For Brian Coleman, director of strength and conditioning and fitness center director at Upper Arlington High School, physical education is more than just a class – it’s a lifestyle.
In any given week, Coleman sees about 1,000 people come through the weight room during or after school hours. But these aren’t just athletes involved with one of the 32 varsity and club sports UA offers; they are everyday students, staff members and alumni as well.
“Anyone involved at the school can come here and train,” Coleman says. “We get kids who aren’t on teams, but want to work out. Marching band students want to get in shape for their activities, so we come up with their plans, and they become some of the hardest working ones in here.”
Coleman wants to inspire motivation in each person he works with. His competitive nature is a key to his success.
“My goal is to make the best, most positive impact on these kids’ lives that I can,” he says. “Some people view physical education teachers as a sort of joke, and I want to change that. I want to be the hardest-working teacher in the school. I want to help them learn and accomplish what they can’t in regular classes.”
Coleman’s tough demeanor and strict workout regimens are accompanied by his friendly smile, an open door and the ability to mesh with many personalities. He seeks out students who may not fit in and helps them find their way through lifting weights.
“We’ve seen kids in here undergo massive change, mentally and physically,” he says. “Maybe we get a kid who doesn’t fit in with everyone else; I facilitate the environment with them. I’ll ask the senior captain to work with him and they will bond. They’ll work out together and awesome things happen. It’s a spark they take with them for the rest of their lives.”
He, personally, bonds with these students because they remind him of who he was when he was in school.
At age 12, Coleman, a Cuyahoga Falls native, had his darkest hour – the moment in time when he knew he was going to change for the better.
“One day, I was being bullied and made fun of by kids at my school,” he says. “I was so frustrated and mad that I rode my bike home and dusted the cobwebs from my grandpa’s old weight bench. I went down and lifted all night long, until I couldn’t move the bar off my chest anymore. It lit a fire inside of me.”
His quest for physical change started with the basic desire to have a normal high school experience.
“Initially, I just wanted to be liked, and I didn’t want to be picked on,” Coleman says. “I wanted to fit in and have a girlfriend. I kept going and my body began to change. Within a year, I turned myself into a guy who had a chance on the football team.”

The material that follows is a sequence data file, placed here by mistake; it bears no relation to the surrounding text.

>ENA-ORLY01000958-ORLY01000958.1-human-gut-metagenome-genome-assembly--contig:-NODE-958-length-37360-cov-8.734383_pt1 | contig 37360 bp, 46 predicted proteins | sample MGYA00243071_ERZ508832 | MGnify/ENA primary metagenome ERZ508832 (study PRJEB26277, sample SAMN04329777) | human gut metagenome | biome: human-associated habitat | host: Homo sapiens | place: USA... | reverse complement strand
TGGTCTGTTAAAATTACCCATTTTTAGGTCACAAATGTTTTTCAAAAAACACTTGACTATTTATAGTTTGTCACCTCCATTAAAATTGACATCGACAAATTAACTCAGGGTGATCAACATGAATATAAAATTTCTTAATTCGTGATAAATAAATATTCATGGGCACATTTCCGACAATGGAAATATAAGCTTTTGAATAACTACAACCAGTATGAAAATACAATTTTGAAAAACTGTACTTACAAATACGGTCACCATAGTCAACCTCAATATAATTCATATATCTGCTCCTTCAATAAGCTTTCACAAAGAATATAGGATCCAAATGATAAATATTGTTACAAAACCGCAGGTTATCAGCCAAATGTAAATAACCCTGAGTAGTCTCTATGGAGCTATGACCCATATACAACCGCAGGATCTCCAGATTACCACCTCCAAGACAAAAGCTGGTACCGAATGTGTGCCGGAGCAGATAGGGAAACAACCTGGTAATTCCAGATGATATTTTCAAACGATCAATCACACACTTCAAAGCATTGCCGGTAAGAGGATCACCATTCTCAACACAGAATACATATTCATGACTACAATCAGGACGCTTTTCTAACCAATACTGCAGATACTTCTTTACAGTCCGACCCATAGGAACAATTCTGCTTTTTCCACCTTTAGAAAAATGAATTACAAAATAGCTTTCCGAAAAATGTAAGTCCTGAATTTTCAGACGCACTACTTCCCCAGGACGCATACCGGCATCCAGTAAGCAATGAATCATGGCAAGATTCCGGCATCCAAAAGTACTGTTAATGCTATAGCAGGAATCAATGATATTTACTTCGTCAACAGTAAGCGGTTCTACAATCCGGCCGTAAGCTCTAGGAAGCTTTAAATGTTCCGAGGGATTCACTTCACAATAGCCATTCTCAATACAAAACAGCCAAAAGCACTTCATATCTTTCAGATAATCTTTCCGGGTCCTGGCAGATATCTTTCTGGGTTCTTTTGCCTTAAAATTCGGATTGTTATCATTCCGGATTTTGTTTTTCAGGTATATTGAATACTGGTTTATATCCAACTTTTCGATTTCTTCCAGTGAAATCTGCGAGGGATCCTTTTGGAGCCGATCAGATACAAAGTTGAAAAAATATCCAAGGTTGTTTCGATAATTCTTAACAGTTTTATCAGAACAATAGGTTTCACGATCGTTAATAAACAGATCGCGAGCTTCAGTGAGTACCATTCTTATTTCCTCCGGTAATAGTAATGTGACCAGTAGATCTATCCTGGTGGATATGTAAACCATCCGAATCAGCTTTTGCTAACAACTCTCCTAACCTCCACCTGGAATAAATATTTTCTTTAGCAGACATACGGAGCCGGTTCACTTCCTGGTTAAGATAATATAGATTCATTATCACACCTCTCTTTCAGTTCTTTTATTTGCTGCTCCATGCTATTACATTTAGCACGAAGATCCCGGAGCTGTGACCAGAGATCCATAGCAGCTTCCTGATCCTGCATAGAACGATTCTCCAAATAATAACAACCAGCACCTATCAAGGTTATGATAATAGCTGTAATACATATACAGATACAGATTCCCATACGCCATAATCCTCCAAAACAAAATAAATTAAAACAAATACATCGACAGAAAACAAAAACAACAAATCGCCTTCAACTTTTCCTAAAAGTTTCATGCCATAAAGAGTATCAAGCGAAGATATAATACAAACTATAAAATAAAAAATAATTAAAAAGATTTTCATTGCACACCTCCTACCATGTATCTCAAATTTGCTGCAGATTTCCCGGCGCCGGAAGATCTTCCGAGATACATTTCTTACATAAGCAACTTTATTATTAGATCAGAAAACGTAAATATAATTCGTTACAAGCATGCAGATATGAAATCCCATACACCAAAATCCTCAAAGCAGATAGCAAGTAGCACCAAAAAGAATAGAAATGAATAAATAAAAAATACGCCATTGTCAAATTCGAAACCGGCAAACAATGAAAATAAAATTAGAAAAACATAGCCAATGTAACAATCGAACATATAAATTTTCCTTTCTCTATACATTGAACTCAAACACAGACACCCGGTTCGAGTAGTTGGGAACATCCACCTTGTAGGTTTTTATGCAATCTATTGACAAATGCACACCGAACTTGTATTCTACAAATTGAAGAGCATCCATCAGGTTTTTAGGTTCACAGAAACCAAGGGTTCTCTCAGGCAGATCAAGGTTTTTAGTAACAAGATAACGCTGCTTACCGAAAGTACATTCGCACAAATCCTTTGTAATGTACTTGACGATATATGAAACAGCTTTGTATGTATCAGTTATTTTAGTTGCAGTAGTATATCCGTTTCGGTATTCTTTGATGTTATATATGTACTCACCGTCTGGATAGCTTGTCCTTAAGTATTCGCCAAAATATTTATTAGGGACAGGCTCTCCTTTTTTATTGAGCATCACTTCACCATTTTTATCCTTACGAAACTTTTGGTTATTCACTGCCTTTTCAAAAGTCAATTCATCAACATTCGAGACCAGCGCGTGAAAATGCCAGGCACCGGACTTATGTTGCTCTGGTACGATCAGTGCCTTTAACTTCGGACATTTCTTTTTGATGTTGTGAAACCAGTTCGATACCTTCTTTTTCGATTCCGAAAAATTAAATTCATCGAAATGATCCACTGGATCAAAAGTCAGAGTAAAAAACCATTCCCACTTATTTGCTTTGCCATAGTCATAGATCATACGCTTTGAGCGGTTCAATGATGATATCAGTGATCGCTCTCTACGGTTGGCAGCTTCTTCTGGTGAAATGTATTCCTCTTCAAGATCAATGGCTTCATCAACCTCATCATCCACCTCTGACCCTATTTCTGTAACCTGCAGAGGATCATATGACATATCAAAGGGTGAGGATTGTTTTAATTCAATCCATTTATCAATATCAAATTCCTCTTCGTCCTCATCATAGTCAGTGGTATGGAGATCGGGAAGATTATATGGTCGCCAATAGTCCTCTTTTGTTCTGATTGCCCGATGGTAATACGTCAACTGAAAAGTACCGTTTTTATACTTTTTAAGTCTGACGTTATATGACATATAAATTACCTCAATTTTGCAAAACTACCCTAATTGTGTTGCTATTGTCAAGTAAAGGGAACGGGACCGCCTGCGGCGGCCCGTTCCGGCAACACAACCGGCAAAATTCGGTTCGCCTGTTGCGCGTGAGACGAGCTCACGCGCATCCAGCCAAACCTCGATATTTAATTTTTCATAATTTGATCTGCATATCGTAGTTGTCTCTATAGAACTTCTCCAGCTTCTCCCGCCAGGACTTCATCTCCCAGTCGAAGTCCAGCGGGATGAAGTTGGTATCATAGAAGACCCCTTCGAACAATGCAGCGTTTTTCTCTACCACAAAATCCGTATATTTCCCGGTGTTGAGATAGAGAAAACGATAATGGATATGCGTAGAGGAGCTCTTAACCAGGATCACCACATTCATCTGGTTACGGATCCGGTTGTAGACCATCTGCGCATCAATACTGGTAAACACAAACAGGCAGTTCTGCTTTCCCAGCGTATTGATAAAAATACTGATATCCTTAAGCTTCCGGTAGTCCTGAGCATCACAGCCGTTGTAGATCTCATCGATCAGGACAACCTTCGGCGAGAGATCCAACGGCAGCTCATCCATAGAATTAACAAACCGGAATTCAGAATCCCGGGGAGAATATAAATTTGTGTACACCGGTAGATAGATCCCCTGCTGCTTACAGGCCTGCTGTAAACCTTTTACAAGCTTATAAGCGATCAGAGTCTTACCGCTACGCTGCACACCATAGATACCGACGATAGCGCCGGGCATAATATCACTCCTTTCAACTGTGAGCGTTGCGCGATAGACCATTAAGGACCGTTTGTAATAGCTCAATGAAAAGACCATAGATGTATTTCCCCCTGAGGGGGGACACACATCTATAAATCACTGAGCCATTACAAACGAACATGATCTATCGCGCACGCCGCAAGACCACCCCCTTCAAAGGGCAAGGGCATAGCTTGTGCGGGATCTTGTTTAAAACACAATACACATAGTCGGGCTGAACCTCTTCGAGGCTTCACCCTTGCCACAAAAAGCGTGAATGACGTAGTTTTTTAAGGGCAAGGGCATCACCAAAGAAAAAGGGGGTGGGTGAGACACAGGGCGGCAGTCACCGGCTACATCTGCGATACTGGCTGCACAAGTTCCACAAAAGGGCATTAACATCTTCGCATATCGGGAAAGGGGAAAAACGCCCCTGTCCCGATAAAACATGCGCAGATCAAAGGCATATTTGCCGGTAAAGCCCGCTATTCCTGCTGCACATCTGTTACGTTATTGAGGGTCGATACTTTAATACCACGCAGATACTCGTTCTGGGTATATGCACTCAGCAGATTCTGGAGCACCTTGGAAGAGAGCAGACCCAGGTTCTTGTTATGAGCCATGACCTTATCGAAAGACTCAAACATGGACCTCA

Coleman doesn’t see any bullying in his weight room; he would be the first to notice it, he says. When students are working out, they don’t have the opportunity to make fun of the person next to them.
“Much of what we do here is team-based and structured,” he says. “I take them through their workouts, from the first step to the last. I’m on them constantly with feedback, coaching them throughout. There’s no freedom for non-productive talk during their time in here. They don’t have a chance to pick on each other because they need all their strength to do that one more set.”
This positive teaching environment not only deters bullying, it inspires lifelong friendships and bonds between teammates, trainers and strangers.
“I will keep in contact with him after I graduate because of the impact he has made on my life,” says senior Elliot Timmons. “He taught me how to overcome adversity and how to fight through the hard times, even when you’re tired.”
Coleman is engaged and does not have children, but looks at each of his students as a sort of supplemental family until he is ready.
“I can’t wait to have a family and I can’t wait to have kids,” he says. “Nothing, at this point in my life, is more important to me than starting a family. I look at the kids and the people I work with as part of my family.”
Coleman came to Upper Arlington High School Dec. 2, 2007 and has been defensive line coach for the football team for the past two years. He saw the job opening and welcomed a new challenge in his life.
Previously, he headed the weightlifting classes at Nordonia Hills City Schools. It started with one class a semester his first year and became his full-time position after 10 years. He has also worked with youth sports programs and an in-school suspension program for Akron City Schools.
Coleman graduated from Syracuse University, where he lettered three years on the football team and was a starting defensive tackle for two years. Instead of furthering his career in football, he decided to take a step back and began working with younger athletes.
“I was tired of sports at a professional level and I wanted to go to the level where the pure love of the game is still there,” Coleman says.
When he isn’t in the weight room, he spends time trying out the many restaurants in central Ohio and taking in movies. He’s an avid concertgoer and his 1980s rock anthem Pandora station fuels the fire and motivation for himself and his students.
Each day, Coleman continues to push athletes through workouts and assists the marginalized students with having a great high school experience.
“Ultimately, I’m building a team together,” he says. “The sacrifices in here make them a stronger person out there. These kids will become the leaders I know they can be.”
Stephan Reed is an editorial associate. Feedback welcome at firstname.lastname@example.org.